The real test would be to offer newly weaned infants a choice between natural and processed foods. This would’ve been Davis’ next experiment, but the Depression dashed this prospect, as her funding ran out at the crucial moment. Nonetheless, her experiment left a powerful legacy that took no account of the trick at the heart of it. Doctors, particularly in America, interpreted her experiment to mean that children’s appetites are built-in and benign, without paying attention to the way Davis had changed the babies’ food environment.
Influenced by Davis, the dominant view on appetite among pediatricians became “the wisdom of the body,” which went along with the vogue for child-centered learning. In 2005, pediatrician Benjamin Scheindlin noted Davis’ work contributed to a widespread change in attitudes in pediatric medicine from the 1930s onward. Whereas a previous generation lamented the pickiness of children’s changeable tastes, now doctors positively welcomed childish vagaries of appetite. Many child-rearing experts still think like this, operating on the assumption that children are born with special appetites for exactly the nutrients they most need and that it will all balance out, if only they are given free rein to eat what they like. As recently as 2007, a popular website about feeding children discussed Davis and concluded there was “a strong biological plausibility . . . that children will instinctively choose a balanced diet.”
Beyond the Orphanage
“The wisdom of the body” is an alluring theory. Eating would be such a simple business, if only we had little memos inside our bodies telling us what we needed to eat at each precise moment. (Your vitamin C levels are dropping — quick, eat a kiwi!) The scientific evidence — both from humans and rats — shows the theory is flawed at best. For it to be true, omnivores would need specific appetites for the essential nutrients the body needed at any given time. This is a very unlikely proposition, given the nutrients omnivores need come in so many guises, depending on the environment we happen to live in. An innate appetite for the vitamin C in black currants would be no use if you lived where black currants don’t grow.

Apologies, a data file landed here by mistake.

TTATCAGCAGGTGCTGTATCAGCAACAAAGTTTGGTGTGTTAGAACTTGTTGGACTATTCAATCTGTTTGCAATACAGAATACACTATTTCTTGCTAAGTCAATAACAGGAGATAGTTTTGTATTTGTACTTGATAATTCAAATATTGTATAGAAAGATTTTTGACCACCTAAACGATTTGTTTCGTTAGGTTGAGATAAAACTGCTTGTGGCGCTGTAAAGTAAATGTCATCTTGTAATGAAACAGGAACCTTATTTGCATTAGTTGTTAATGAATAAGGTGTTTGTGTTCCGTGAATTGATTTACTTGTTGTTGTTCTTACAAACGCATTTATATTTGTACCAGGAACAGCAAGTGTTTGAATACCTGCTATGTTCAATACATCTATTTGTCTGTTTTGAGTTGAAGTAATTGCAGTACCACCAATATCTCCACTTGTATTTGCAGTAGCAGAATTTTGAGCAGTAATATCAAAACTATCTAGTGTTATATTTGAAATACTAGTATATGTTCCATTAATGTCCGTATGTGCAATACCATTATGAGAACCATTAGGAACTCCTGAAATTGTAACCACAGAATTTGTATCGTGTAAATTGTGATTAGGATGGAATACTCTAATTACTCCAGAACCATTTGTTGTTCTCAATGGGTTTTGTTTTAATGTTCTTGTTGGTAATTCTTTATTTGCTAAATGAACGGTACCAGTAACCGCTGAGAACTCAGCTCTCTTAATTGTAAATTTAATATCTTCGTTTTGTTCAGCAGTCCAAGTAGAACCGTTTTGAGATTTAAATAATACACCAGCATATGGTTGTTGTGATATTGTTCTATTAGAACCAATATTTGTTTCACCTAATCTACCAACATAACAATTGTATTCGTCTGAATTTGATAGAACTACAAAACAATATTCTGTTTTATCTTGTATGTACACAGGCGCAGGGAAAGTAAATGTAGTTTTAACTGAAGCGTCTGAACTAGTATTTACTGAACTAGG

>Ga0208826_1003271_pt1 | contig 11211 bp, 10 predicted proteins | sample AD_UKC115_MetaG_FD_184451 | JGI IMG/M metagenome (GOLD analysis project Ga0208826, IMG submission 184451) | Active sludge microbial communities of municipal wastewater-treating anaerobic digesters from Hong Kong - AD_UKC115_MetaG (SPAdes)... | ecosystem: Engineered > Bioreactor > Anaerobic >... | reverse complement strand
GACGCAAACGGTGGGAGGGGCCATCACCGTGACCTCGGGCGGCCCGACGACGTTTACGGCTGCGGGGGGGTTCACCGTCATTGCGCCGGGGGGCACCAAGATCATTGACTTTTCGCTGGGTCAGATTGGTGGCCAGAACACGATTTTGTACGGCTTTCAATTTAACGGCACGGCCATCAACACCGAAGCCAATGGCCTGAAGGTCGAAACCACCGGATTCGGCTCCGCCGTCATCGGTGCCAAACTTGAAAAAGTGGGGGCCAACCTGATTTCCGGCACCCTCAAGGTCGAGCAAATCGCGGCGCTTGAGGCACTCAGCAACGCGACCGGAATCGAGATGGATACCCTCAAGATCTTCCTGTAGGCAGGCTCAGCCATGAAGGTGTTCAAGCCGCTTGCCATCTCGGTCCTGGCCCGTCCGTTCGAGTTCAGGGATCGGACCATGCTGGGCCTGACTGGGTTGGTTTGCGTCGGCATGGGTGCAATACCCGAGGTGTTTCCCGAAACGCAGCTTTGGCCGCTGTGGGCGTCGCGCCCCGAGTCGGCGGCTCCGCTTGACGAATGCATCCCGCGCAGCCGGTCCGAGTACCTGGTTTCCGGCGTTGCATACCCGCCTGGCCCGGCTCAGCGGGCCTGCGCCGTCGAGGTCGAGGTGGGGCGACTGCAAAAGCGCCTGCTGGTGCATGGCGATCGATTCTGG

In lab conditions, rats — our fellow omnivores — have shown a very erratic ability to self-select the diet that would do them the most nutritional good. Other trials have attempted to find out whether rats could self-select to correct certain vitamin deficiencies and concluded many of them couldn’t. As for human subjects, there is, notes one specialist in the field, no data to suggest innate appetites for specific foods. It does seem possible for humans to learn specific appetites that will correct certain imbalances — particularly a salt craving when lacking in sodium — but that’s a different matter.
Ninety years after Davis’ experiment, the view that food likes are predominantly innate — or genetic — looks shaky. When trying to get to the bottom of where tastes come from, scientists have often turned to twins. If identical twins share more food likes than non-identical twins, the chances are that there is a genetic cause. Twin studies suggest that many aspects of eating are indeed somewhat heritable. Body weight — measured as body mass index, or BMI — is highly heritable in both boys and girls. So is dietary restraint, or the mysterious urge to resist eating the thing you want to eat.